VITA 57 (FMC) opens the I/O pipe to FPGAs

VITA 57 (FMC) opens the I/O pipe to FPGAs

The greatest challenge facing developers of embedded systems is the diversity of external I/O interfacing requirements. Whether it be Ethernet, optical, conversion, or gigabit serial, system developers need the facility to efficiently construct the necessary mix of interfaces. Over the past two decades, the has proven itself to be the ideal component to directly interface with I/O transceivers since it can adapt to the demands of protocol and bandwidth needs.

System designers have successfully used mezzanine modules such as PMCs and XMCs, which enable carrier cards to be personalized with the required I/O interfaces. Building on the mezzanine I/O concept and embracing the reconfigurable nature of , the VITA 57 FPGA Mezzanine Card (FMC) standard is the first open standard I/O mezzanine module for FPGAs.

The FMC architecture decouples the I/O interfaces on the mezzanine module from the FPGAs located on the carrier card. This strategy greatly simplifies the design of the I/O interfacing modules, which now only require the core I/O transceiver circuitry. For example, consider an I/O module that requires two channels. Using an FMC, the design of the mezzanine module only requires front-end analog conditioning and two ADC converters, together with the supporting power supplies. With an XMC implementation, an additional protocol device (for PCI and/or Serial ) is required with the interfaces for the protocol implemented. This is then linked to the ADC converters, typically using an FPGA. Apart from adding material and labor costs, power consumption is typically increased by 2 W. On the other hand, the size of the FMC mezzanine is approximately half that of an XMC while retaining comparable area for I/O circuitry.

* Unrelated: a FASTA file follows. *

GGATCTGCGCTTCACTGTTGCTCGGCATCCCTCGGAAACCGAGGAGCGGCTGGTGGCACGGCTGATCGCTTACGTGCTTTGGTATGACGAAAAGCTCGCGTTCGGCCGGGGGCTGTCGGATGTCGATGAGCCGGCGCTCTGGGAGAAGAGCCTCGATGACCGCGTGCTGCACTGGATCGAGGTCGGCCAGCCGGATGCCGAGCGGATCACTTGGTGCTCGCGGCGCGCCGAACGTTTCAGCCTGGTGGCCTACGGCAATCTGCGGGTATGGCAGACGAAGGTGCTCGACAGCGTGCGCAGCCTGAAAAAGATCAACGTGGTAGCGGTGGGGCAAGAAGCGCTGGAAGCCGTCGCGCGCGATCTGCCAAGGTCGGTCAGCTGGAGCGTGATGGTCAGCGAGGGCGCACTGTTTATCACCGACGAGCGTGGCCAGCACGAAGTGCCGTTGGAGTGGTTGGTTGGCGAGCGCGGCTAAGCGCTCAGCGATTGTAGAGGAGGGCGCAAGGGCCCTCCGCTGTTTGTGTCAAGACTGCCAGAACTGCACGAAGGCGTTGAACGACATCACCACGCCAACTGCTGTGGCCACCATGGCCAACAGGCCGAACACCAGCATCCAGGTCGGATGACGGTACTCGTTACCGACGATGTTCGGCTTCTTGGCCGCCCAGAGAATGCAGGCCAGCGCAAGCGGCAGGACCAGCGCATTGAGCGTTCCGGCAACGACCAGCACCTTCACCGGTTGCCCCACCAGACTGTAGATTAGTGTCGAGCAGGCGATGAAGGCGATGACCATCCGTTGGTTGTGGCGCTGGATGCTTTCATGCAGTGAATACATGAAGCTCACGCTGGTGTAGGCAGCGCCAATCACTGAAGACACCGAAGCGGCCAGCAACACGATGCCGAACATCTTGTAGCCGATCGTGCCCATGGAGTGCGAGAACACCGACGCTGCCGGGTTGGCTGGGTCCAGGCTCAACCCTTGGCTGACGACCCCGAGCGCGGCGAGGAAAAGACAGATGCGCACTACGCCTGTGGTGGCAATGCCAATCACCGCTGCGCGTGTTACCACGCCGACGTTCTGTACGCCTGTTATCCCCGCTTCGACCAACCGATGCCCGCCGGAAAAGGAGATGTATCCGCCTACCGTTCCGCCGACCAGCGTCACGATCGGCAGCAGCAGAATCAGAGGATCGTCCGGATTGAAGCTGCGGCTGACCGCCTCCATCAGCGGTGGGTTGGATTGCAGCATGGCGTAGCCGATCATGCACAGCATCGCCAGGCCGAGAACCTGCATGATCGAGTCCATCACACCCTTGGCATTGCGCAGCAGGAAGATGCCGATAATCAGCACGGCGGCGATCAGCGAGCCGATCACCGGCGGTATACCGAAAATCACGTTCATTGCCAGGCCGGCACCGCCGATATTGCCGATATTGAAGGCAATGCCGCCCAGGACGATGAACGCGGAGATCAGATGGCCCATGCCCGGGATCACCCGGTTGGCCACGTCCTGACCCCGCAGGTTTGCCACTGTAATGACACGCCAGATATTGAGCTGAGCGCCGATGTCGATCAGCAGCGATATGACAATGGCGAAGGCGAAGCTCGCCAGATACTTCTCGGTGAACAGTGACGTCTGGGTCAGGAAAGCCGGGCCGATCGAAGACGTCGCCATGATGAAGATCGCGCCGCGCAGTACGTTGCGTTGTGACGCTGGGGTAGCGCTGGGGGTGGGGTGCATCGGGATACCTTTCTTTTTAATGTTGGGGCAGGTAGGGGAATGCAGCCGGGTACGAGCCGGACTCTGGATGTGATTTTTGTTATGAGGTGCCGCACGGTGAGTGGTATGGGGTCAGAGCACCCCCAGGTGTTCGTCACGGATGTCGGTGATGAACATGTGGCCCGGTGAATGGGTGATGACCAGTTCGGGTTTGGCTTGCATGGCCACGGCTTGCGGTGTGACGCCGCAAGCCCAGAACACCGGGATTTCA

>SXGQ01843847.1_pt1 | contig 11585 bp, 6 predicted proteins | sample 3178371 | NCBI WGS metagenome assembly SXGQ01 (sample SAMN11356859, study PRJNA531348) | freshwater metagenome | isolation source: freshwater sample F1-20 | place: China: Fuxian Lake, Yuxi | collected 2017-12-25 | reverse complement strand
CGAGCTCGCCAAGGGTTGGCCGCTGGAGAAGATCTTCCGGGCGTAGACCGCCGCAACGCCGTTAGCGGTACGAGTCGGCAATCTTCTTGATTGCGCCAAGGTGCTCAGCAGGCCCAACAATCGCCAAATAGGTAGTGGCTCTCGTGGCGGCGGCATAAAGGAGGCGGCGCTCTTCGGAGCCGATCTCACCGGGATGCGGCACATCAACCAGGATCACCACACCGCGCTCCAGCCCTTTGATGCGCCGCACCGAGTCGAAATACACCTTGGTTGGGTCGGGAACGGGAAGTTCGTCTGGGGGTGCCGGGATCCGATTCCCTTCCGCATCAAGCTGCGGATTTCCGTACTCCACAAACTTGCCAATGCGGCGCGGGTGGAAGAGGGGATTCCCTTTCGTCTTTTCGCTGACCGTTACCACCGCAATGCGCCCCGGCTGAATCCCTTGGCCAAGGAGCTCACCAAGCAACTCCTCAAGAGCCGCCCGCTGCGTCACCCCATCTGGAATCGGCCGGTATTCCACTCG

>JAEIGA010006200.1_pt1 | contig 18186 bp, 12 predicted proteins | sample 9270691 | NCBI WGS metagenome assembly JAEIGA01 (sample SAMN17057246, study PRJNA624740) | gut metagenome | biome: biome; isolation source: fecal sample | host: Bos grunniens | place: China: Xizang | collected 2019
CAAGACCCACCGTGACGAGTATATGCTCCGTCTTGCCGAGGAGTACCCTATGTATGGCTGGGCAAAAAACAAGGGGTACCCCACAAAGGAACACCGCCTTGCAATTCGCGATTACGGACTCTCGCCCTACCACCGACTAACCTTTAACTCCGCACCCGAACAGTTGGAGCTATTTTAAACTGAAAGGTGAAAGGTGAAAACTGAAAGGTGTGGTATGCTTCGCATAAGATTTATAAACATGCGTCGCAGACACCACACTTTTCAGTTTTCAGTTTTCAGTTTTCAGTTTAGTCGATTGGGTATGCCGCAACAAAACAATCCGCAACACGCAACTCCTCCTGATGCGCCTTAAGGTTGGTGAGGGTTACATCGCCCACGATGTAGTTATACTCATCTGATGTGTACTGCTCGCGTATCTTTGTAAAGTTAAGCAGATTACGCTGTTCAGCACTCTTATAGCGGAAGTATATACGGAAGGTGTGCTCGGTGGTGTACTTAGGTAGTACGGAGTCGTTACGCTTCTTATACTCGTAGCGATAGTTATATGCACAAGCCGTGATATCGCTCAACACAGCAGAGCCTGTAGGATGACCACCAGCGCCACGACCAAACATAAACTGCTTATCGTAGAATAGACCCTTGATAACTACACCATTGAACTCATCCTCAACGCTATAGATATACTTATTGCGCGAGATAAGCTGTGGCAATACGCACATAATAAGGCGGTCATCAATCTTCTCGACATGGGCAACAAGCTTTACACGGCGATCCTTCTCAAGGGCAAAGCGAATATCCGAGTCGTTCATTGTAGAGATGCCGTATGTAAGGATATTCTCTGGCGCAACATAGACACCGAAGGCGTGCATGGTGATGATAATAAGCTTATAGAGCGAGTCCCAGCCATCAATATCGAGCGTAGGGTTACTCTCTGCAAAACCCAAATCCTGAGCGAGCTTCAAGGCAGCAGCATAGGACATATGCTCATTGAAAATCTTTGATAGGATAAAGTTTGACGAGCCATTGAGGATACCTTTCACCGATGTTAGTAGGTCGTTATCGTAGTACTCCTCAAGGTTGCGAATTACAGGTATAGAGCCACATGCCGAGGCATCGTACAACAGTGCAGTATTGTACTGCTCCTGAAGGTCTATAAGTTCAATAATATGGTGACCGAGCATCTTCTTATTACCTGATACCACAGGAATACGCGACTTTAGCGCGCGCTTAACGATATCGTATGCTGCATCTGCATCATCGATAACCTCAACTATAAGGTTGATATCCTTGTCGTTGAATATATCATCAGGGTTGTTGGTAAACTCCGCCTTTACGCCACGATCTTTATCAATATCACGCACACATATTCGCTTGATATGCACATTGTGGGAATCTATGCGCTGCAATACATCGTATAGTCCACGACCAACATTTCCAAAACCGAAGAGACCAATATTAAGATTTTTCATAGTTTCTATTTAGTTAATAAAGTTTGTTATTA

Situating the FPGAs on the carrier card drives this simplification of the mezzanine module design and equally important, it maximizes carrier card reuse. With the increased capacity of FPGA and I/O pins, carrier cards can be designed such that they can be repurposed to a range of application areas. Furthermore, as new generations of FPGAs are released, carrier cards can be upgraded and utilize the library of FMC modules already developed.

By leveraging the capabilities of FPGAs, FMC brings a range of benefits including:

  • Maximum data throughput - Individual signaling speeds up to 10 Gbps, with a potential overall bandwidth of 40 GBps between mezzanine and carrier card.
  • Minimal latency - Complete elimination of protocol overhead removes latency and also ensures determinism of data delivery.
  • Reduced design complexity - I/O is connected directly to the FPGA, hence expertise in protocol standards such as PCI, PCI Express, or Serial RapidIO is not required.
  • Minimal system costs - Simplifying the system design reduces costs for IP cores, engineering time, and materials for the finished product.

The versatility of FMC data handling is equally complemented by a range of environmental configurations that span low-cost commercial-grade through to ruggedized conduction-cooled options.

FMC has been gaining a lot of traction during its development. Following its ANSI approval in July 2008, the interest has continued to accelerate. A variety of solutions from mechanical components to high-performance FPGA compute carrier cards is already available, and further significant announcements will be made in the coming months.

Malachy Devlin of Nallatech is the FMC/VITA 57 chairperson. For more information on VITA 57, email Malachy at m.devlin@ieee.org.

Reference - VITA Standards Activity Chart (July meeting highlights)

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